While a communications strategy can vary based on a manufacturer’s size and industry, the FDA recommends that all manufacturers identify specific points of contact within a supply chain network ahead of time. Maintaining draft templates, such as press releases and notification letters to distributors, can also ensure that recall communications are delivered promptly and accurately. And while electronic methods are critical for conveying communications promptly, the OECD recommends using all available communication channels, including a company’s Web site and its social media channels, to ensure that all parties are made aware of a recall.
Companies also should keep communicating after swiftly disseminating information to supply chain partners and consumers. Wowak warns that many manufacturers mistakenly drop the ball once a recall has been issued. “Companies don’t… close the loop by saying, ‘Okay, this product is safe again,’” she says.
This is a missed opportunity. By educating consumers on the steps the company is taking to prevent the problem from occurring again, manufacturers can parlay a recall event into a chance to strengthen its customer relationships and brand reputation.
Consolidate recall expertise and embed it in an organizational structure. Before a crisis ensues, it pays to pick a leadership team to set up processes for how to manage a recall.
Every company should have a recall management team, says Wowak. But the size and composition of the team can vary depending on a manufacturer’s organizational structure and leadership style.
For example, some manufacturers may opt to establish a center of excellence with representatives from various departments, including procurement and supply chain operations. Others may prefer the presence of a recall response team governed by a recall coordinator with the decision-making authority to initiate a product recall.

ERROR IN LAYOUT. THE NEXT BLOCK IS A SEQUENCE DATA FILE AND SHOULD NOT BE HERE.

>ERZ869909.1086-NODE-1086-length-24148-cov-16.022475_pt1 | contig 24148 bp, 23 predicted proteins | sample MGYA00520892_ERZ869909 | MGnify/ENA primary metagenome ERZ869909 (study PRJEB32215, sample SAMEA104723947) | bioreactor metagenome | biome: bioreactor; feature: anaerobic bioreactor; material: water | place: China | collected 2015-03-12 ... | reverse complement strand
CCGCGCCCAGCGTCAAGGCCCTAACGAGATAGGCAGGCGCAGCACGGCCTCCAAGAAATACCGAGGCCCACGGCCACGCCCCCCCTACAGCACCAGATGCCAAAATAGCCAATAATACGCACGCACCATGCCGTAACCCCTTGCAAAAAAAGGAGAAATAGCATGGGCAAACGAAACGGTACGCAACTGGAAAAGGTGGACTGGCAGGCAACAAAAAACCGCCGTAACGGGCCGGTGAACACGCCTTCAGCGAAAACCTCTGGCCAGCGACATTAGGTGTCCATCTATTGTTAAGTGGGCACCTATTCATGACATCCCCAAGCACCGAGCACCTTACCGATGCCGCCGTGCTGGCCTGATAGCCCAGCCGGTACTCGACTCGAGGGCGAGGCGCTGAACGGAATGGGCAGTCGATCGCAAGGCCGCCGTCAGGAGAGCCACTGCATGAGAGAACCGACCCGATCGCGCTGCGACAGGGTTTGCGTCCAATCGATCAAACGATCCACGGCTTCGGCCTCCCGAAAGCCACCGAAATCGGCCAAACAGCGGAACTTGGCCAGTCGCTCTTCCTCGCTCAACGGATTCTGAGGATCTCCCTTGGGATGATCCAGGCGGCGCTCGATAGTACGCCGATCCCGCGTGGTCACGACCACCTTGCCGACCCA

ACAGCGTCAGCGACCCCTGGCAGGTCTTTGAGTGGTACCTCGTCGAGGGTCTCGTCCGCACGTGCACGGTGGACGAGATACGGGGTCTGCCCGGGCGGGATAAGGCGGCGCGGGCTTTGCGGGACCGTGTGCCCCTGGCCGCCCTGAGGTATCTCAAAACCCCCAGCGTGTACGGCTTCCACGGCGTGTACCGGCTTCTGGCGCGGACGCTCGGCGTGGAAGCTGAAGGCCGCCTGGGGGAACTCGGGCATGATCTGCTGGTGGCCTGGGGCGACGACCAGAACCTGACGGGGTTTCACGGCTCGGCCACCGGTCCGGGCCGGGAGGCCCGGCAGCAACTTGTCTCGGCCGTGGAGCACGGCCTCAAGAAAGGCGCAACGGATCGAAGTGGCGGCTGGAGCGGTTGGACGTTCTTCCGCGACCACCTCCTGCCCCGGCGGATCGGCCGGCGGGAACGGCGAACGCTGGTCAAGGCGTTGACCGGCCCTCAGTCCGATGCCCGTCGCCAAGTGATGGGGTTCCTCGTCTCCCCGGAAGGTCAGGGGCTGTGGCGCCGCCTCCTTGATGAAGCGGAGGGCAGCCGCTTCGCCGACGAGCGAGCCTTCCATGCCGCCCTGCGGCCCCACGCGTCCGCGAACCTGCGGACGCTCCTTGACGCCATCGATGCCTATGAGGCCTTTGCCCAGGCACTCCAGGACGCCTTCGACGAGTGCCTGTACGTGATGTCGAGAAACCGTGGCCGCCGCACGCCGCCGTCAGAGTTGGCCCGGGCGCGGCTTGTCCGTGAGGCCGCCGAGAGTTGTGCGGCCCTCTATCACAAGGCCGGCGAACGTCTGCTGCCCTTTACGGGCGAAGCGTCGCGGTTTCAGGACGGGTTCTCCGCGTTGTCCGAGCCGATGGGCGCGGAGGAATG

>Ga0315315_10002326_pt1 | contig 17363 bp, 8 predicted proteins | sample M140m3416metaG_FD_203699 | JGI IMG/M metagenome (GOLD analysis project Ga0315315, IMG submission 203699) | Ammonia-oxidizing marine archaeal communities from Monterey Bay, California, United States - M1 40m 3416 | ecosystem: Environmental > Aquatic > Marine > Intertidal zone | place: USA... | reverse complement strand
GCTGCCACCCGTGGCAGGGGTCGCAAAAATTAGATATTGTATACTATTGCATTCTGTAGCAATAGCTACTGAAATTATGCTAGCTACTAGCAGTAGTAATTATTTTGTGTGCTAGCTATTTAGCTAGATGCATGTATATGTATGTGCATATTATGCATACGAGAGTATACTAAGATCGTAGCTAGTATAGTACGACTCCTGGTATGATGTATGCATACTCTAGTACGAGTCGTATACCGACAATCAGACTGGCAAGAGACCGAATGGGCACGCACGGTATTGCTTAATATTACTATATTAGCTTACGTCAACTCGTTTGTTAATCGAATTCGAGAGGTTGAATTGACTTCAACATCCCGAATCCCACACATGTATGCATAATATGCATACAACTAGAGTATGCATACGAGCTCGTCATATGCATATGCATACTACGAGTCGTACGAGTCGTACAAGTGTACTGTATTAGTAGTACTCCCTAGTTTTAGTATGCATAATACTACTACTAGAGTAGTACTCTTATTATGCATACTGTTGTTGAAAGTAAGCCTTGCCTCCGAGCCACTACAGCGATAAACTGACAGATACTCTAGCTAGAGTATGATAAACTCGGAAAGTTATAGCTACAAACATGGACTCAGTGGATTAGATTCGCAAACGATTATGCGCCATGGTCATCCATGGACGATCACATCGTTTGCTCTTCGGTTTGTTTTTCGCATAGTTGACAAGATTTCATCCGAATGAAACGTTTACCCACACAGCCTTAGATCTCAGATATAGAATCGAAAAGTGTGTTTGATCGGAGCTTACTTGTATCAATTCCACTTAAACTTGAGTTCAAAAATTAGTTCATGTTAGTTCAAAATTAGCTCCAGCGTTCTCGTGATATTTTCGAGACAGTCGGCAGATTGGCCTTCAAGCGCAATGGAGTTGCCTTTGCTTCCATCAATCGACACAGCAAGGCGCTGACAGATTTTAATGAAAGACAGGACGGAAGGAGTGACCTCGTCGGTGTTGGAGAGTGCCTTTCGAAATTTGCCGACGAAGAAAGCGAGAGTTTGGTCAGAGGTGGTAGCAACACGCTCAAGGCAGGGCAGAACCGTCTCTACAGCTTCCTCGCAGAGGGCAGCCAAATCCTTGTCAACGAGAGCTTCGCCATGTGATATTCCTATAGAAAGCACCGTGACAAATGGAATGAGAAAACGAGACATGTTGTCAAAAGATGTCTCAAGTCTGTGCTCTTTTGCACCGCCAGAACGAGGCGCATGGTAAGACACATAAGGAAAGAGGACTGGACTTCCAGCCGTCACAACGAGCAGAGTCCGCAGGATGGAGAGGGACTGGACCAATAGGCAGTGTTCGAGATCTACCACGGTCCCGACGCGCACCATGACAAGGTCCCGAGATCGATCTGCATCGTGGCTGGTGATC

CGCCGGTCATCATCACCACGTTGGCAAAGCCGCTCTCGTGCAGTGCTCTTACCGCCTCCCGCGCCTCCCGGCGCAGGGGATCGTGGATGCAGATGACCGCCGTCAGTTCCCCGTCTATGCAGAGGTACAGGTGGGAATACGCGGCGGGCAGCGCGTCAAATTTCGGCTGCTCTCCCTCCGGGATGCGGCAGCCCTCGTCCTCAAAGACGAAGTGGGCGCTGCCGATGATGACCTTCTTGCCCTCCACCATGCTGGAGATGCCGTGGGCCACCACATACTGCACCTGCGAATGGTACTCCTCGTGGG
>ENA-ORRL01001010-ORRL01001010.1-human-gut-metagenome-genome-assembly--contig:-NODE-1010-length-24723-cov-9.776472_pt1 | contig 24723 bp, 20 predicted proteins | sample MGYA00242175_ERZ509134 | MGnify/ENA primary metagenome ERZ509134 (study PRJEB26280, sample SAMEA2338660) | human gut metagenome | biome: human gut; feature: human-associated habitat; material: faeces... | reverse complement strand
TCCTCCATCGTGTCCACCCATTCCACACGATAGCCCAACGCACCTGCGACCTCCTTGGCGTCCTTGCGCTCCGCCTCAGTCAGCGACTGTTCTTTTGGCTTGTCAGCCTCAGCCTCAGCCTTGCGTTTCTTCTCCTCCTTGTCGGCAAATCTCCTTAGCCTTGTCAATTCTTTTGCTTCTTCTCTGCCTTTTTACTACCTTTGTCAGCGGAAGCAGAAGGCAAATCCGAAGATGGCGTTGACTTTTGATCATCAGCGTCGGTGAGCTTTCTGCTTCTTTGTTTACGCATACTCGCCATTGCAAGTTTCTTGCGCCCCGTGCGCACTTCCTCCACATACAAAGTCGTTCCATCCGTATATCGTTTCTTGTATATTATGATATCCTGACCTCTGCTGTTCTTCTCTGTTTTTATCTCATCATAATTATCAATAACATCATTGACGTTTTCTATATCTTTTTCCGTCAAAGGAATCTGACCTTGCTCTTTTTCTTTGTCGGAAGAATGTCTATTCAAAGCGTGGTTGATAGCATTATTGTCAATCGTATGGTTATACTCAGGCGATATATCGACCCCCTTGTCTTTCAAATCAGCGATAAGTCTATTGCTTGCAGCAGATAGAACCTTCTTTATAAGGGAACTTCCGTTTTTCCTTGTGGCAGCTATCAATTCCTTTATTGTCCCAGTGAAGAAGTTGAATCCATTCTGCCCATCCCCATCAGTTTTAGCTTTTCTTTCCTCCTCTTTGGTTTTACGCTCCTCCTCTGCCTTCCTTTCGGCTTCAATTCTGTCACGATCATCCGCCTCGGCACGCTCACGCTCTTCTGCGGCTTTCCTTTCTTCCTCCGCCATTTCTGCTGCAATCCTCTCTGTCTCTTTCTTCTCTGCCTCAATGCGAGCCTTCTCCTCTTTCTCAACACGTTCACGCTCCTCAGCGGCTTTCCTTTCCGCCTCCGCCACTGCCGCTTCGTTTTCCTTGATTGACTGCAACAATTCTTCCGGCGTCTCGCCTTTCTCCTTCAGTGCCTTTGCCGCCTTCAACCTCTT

Either way, there are some fundamental rules that manufacturers should bear in mind when creating a recall management team.
For one, Wowak says team members must “know who to communicate with, what to communicate, and how to work with supply chain partners” in the event of a recall. Expertise in crisis management and customer experience can help ensure that a recall event is communicated properly to both suppliers and consumers. It’s also important to record, store, and share recall processes and policies across the organization. This will avoid information silos and ensure that knowledge isn’t lost if there are staff changes.
Practice mock recalls. Put response strategies and communications plans to the test. A mock recall can help gauge a manufacturer’s ability to handle the strain of an actual event.
“Mock recalls are a great way for companies to practice how prepared they are for a product recall,” says Wowak. “When you have a mock recall, you discover things that can go wrong that you didn’t foresee. Having a plan in place and testing that plan can help you improve for when you have an actual product recall.”
Practicing communications with supply chain partners, filing a notification with a federal agency, testing for product traceability, sourcing product replacement parts – these are all ways for manufacturers to gauge the effectiveness of recall management strategies without real-life repercussions.
Making a recall right
As history demonstrates, a recall can have a disastrous impact on a company’s hard-earned reputation, financial well-being, and ability to recruit talent for years to come. But a recall also can cement valuable relationships.
“It’s not necessarily a bad thing if a company has a recall,” says Murray, the consumer watchdog. “We encourage companies to just do the right thing. Consumers respect companies that have their interests in mind.”
Things can, and will, go wrong. The key is to mitigate the risk of faults in the process elevating quality and to have processes in place to manage problems that arise. By ensuring easy access to real-time data, adopting smart sourcing practices, taking a proactive stance, developing a communications plan, and establishing a recall SWAT team, manufacturers can satisfy consumers’ need for honest and straightforward communication while building credibility within a supply chain network.